A walk in Golden Ears Provincial Park in Maple Ridge on this past weekend turned into a very bad day for Dax, a five-month-old Lagotto Romagnolo dog from Langley, after he consumed some cannabis remnants.
Pet owners Valerie Ryan and Mathew Ryan had driven north from their home in Langley’s Willowbrook neighbourhood for an outing with their dog on Saturday, March 27.
They hiked as far as the camping area at Half Moon Beach on the East Canyon Trail when Dax suddenly became ill.
A type of dog originally bred to hunt for truffles, Dax was nosing around some rocks shortly before it happened.
“We noticed him starting to wobble,” Valerie told the Langley Advance Times.
On the way back, Dax began to have trouble walking.
“His legs were hardly holding him up,” Valerie recalled.
“He also started to become fearful of other dogs on the trail, which is not like him at all.”
They had to pick him up and carry him out, something Dax normally doesn’t like – another indicator that something was wrong.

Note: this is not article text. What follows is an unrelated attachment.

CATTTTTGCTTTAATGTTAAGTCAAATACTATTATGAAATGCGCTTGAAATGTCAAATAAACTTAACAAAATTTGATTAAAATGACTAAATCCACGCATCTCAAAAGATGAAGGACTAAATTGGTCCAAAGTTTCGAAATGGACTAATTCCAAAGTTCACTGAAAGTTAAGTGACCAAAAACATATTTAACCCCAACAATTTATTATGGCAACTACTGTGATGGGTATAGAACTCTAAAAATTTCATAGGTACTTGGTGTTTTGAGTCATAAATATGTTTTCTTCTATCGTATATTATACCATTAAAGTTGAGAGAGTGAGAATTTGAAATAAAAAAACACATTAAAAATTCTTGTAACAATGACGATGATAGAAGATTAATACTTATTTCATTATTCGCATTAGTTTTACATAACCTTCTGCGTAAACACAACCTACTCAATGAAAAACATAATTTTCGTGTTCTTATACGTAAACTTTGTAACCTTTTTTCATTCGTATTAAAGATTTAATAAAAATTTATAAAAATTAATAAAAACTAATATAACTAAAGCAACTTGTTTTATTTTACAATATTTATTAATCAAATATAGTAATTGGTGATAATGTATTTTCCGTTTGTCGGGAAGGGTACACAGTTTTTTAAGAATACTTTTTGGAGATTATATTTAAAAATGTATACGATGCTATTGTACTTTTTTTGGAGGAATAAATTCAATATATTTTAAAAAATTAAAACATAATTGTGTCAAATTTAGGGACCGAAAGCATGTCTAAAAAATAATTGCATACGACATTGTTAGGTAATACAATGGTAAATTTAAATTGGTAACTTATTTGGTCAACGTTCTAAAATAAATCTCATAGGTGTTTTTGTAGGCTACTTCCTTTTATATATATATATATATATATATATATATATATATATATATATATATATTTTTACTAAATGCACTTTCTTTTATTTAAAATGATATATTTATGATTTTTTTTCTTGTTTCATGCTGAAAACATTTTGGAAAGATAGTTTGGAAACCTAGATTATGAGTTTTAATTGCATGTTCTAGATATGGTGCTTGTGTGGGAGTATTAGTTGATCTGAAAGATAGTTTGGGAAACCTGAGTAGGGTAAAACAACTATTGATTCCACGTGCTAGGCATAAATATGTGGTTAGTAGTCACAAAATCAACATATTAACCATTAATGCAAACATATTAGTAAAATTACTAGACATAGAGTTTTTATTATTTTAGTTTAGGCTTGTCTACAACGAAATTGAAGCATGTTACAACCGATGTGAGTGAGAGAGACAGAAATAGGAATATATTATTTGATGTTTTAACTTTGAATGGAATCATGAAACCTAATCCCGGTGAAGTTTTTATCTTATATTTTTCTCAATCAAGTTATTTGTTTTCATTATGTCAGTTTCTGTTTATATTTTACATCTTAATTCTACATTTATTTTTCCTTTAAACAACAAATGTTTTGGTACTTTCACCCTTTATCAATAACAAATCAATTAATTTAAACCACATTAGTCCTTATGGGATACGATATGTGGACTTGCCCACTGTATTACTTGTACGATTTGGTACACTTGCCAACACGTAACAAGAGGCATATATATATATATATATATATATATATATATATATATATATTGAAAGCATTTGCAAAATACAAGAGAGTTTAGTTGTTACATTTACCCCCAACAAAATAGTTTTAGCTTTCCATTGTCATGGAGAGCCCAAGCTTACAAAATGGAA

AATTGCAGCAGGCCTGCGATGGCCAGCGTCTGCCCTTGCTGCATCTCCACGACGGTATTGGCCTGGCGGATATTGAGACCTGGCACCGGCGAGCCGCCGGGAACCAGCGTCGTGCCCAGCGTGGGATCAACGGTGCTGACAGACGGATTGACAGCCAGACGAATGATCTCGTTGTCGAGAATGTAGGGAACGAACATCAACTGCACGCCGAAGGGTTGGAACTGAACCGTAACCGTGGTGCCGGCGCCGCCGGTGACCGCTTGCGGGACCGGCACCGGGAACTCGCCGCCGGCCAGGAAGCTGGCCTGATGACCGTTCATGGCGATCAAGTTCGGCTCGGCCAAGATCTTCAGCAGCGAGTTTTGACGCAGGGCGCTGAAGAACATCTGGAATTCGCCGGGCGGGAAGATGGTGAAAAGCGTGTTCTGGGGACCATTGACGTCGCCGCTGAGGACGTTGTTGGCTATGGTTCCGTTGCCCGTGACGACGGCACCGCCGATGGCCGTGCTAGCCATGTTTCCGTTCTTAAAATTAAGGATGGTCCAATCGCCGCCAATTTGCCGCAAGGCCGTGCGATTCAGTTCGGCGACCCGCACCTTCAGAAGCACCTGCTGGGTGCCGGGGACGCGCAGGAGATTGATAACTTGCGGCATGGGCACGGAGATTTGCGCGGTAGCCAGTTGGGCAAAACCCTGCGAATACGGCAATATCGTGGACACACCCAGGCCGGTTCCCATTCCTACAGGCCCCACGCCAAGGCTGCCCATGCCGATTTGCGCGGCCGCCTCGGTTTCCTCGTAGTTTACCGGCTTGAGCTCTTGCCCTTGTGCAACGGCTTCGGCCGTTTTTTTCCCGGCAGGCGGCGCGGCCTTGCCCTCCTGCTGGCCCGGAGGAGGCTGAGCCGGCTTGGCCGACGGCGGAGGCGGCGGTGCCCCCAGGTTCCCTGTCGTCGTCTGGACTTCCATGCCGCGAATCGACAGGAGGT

His head kept wobbling on the drive home and after arriving, he wet himself.
“He’d go to scratch his head and fall over.”
It took seven to eight hours for him to stand up straight.
“If he had ingested more, it would have lasted way longer, so we got lucky,” Valerie said.
She personally knows of at least three other dogs that have taken sick from consuming cannabis discards, including Dax’s brother Ollie, whose owner had to rush him to the vet for an IV and overnight stay that cost $900.
One local vet told her they are seeing as many as two cases a night of dogs suffering toxic cannabis reactions.
In response, the freelance graphic designer has created a poster to raise awareness with cannabis consumers and dog owners.
“Here’s something to bark about,” it warns, and advises dog owners to beware of discarded cannabis roaches, joint butts, and edibles in public parks and on trails – warning that even “very small amounts of ingested cannabis can cause great harm to dogs.”
Her poster is available for download at https://www.tazmaa.com/pets/.
She is planning to have some printed and laminated versions run off to put up in walking trail parking lots.
“Please, please pick up or fully incinerate your roaches, even if you’re out in the woods,” Valerie urged.
As of Monday, Dax was back to normal.
“He is back to being a scoundrel,” a relieved Valerie reported.
“[I’ve] never been so happy about him pushing boundaries and trying to steal my breakfast.”
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